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Press: Humanoids (September 27, 2016)
Publication Date:2016-8-27
Author Name:Christophe Bec,Eric Henninot,Milan Jovanovic


The megalodon, the prehistoric ancestor of the great white shark was the most ferocious predator of the seas, an 80 foot killing machine extinct for millions of years… But when divers drilling in an underwater cave are attacked by this living fossil, oceanographer Kim Melville discovers that this creature may not only have survived, but thrived, and is reclaiming its place at the top of the food chain.

About the Author

Christophe Bec is a writer and artist. 
Born in France, he spent the first few months of his life in Morocco due to his parent’s work.
Attracted to comics from an early age, he began his career by producing fanzines, one of which earned a Best Fanzine nomination at Angoulême Comics Festival.
He joined the Comics School of Angoulême the next year.
Known for the art behind “Absolute Zero”, “Sanctum” and “Prometheus”, he is also the author of “Pandemonium”, “Shadows of Salamanca” and “Carthago”.
“Sanctum” earned him nominations for Best Comic Album at both the Cognac Detective Film Festival and the Jules Vernes Film Festival.
He also won the Uderzo Prize for his series “Lent”.


Comics & Graphic Novels,Fantasy Graphic Novels,Graphic Novels,Literature & Fiction,Action & Adventure

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Comment List (Total:3)

  •     I have only recently discovered the Humanoids line of books, mostly European imports that have been translated and reprinted for the English-language market. I bought Carthago blind, not really knowing anything much about it or its author. I must say that I really enjoyed it. The artwork is incredible and perhaps its only drawback is that this volume does not have the oversized pages commonly associated with European comics.The page dimensions have been shrunk a bit to the same height as the usual American comic (though the width is greater). As for the writing, one might accuse the story of being slightly meandering - the author is happy to throw in a lot of different elements, some of them not particularly related to the main storyline - and several of the characters remain vague and ill-defined. However the characters are only the vessels to tell a grand narrative and all the disparate elements that appear help to flesh out the bigger picture of a world that is suddenly transforming before our eyes as all the mysteries that lay buried in uncertainly and ignorance start to surface and come in to the light. Some may find it too contrived. I loved every page of it.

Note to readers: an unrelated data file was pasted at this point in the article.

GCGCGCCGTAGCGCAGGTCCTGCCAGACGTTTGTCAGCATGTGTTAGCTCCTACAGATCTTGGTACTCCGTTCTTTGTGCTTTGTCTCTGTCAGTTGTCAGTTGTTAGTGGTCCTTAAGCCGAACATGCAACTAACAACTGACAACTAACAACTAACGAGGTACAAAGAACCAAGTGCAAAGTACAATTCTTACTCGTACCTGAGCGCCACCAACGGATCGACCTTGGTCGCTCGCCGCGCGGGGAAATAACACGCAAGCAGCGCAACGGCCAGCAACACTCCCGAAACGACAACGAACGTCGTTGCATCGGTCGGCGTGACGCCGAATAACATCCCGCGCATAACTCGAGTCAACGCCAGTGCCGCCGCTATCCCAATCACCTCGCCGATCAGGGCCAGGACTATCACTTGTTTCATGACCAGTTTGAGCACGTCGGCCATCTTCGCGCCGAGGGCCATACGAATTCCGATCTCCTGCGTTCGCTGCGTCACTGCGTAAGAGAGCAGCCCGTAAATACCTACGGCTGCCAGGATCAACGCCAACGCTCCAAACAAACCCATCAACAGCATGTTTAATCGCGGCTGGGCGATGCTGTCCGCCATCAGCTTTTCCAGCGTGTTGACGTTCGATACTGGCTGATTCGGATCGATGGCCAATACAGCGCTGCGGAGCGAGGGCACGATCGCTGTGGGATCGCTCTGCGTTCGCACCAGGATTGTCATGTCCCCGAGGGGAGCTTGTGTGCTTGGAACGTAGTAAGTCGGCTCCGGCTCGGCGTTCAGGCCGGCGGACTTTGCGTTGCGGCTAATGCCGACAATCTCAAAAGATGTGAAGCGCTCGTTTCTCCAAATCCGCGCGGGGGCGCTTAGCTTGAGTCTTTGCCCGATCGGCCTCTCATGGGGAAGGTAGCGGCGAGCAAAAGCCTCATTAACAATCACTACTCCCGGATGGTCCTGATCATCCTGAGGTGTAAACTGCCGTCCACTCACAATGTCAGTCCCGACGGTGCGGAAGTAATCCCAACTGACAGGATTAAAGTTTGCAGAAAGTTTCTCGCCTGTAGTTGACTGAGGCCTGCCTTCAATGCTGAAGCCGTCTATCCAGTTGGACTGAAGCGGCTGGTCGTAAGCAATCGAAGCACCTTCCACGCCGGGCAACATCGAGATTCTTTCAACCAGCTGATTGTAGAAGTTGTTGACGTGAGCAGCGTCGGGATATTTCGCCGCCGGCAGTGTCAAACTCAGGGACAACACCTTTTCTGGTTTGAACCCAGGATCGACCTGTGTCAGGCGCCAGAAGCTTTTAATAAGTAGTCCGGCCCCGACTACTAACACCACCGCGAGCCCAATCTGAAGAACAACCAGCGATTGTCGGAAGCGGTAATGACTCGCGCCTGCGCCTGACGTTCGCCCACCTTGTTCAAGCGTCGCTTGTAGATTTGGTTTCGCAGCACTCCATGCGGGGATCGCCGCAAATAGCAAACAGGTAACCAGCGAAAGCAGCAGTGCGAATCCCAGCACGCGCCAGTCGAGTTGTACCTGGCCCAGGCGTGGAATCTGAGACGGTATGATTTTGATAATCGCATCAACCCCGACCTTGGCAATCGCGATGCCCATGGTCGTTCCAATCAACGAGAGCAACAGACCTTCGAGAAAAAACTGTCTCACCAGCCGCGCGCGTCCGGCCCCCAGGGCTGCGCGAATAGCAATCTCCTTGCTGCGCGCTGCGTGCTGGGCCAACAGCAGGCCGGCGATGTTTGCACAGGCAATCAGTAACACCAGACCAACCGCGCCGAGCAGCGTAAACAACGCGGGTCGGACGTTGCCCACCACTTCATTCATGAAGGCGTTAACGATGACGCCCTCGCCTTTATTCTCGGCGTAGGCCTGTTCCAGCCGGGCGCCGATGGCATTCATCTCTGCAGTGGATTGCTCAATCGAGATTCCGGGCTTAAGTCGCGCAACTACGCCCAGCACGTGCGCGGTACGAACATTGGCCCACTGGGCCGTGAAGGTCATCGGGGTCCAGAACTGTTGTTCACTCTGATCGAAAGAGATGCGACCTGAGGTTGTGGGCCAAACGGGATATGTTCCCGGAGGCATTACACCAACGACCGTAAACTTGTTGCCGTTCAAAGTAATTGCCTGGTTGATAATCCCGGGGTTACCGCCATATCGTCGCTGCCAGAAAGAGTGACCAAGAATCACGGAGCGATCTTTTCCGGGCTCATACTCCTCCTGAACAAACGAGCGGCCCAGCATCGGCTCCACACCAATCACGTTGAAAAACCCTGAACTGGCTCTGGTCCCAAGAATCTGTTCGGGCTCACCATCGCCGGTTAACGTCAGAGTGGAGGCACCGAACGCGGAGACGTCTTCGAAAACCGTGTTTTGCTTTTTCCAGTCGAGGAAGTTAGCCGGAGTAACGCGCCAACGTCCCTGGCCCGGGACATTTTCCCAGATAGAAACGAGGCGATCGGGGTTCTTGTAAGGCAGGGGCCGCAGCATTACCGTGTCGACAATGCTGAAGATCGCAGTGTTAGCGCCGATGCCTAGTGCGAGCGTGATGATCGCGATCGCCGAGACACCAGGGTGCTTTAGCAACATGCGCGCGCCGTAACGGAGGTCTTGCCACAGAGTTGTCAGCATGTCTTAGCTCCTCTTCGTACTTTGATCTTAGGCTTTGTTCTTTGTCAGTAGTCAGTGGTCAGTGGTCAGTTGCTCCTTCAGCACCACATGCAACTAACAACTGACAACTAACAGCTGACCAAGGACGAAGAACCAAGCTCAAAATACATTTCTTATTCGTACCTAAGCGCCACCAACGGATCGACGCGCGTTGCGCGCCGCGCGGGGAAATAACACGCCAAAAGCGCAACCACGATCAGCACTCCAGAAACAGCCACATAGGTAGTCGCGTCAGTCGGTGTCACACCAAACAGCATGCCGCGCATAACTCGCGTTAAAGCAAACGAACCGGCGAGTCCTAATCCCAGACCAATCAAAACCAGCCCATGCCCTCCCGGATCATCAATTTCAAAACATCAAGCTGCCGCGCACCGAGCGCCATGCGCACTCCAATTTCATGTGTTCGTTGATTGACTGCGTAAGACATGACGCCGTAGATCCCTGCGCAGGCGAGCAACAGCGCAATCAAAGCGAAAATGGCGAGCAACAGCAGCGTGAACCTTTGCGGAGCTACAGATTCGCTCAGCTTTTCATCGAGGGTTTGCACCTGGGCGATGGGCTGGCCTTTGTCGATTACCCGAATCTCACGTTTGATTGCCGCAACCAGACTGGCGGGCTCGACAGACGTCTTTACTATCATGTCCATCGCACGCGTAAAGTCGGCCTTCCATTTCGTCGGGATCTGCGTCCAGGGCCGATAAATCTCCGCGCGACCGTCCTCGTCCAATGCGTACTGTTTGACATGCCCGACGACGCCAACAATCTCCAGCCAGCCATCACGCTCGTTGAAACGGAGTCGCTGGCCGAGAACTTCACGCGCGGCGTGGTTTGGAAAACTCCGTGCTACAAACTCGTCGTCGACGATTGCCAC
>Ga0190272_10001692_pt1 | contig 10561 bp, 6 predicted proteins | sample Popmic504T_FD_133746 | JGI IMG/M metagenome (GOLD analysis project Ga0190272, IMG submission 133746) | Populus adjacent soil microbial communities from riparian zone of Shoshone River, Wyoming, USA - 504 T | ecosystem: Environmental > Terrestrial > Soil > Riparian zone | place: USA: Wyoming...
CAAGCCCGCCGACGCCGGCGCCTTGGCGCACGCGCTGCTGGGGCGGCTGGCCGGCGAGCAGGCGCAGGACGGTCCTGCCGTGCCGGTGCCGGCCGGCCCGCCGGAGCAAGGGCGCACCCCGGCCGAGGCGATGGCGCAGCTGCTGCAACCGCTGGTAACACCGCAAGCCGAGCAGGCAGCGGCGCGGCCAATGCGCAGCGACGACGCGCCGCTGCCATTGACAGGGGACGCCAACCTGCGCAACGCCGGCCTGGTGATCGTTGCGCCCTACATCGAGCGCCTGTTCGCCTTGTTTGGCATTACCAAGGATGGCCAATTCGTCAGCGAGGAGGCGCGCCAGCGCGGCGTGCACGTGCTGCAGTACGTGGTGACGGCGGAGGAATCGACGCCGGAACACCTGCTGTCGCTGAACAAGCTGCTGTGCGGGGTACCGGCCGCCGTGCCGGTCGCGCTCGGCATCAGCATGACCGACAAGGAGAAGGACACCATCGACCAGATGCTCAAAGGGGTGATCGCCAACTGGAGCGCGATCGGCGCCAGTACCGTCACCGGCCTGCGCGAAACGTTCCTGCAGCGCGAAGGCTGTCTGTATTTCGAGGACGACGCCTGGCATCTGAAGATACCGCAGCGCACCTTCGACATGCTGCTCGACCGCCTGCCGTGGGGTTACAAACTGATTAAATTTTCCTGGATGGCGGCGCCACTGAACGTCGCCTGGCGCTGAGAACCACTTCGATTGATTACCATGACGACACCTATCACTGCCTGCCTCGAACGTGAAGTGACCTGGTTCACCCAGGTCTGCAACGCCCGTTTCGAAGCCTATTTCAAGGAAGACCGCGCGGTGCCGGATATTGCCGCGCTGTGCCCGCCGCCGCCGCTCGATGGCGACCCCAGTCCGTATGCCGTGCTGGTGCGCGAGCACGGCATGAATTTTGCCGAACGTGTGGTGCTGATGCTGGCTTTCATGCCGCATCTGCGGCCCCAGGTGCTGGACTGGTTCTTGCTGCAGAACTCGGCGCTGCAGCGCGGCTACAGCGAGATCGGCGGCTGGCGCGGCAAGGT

•     THIS is the comic/movie/book I've always wanted.I have a huge soft spot for cryptozoology (Loch Ness Monster, Bigfoot etc). But the world of fiction in all mediums has rarely taken it seriously. It's generally low budget horror, aimed at children or when it has been taken seriously its been D-Grade poor quality. There are some standouts such as the film Exists by Eduardo Sánchez.But in the world of comics even the only one that comes to mind is Proof by Alex Grecian which is a fun premise and a great series, but a Bigfoot wearing a suit solving mysteries isn't exactly taking it seriously.Yes it might seem silly to actually believe in these creatures but they are so ripe for storytelling. It has always amazes me that there aren't any genuinely clever, well written, directed stories regarding this subject.Now I only bought this because it was about a giant shark. My favourite film is Jaws. But I had no clue it would tackle things I've wanted to read my whole life.Humanoids and pretty much any French graphic novel are at worst good. So this was a given. Then I read it. This is the most well paced out, suspenseful, mysterious, incredible BOOKS I've ever read, let alone comics. The way it handles fact, mythology and fiction and weaves it together to the point that many, MANY times while reading it I hopped online to see if the people/places/stories mentioned were true (or true to the extent that the claims were actually made but never proven) and most of the stories in this book are. So it is not only entertaining but thoroughly researched.I wont say any more without giving away spoilers.I can't even compare this book to a movie or comic that exists, it is that original. There's hints of Jaws, The Abyss, Alien. But it is all worth the price. I will buy anything by this creative team from here on out. And I cannot wait until Carthago Adventures comes out next year.
  •     Carthago begins with some familiar science fiction concepts and themes - a long-lost prehistoric monster, a powerful and corrupt corporation, an ambitious scientist, a billionaire hunter/hobbyist, the balance between man and nature - then takes them in largely interesting and unexpected directions. I was hooked from the beginning by the initial discovery of a long-lost Megalodon, but was expecting some of the characters to be typical sci-fi hero and villain cliches. I was, however, pleasantly surprised to find out that all of the main characters, their relationships, and their motivations are intrinsically complicated, and that what begins as a quest to find a prehistoric shark leads to discoveries of a much larger, much more earth-shaking scale. Cristophe Bec establishes and maintains a continuous web of mystery concerning the characters and their pasts throughout the narrative, and the ending of this first five-volume collection leaves the reader pining for more. The art, meanwhile, is beautifully done, with absolutely immersive and detailed panels of numerous environments, characters, and monsters, both above and below the sea. A recommendable read for anyone with even a passing interest in the science fiction or monster-on-the-loose genres.

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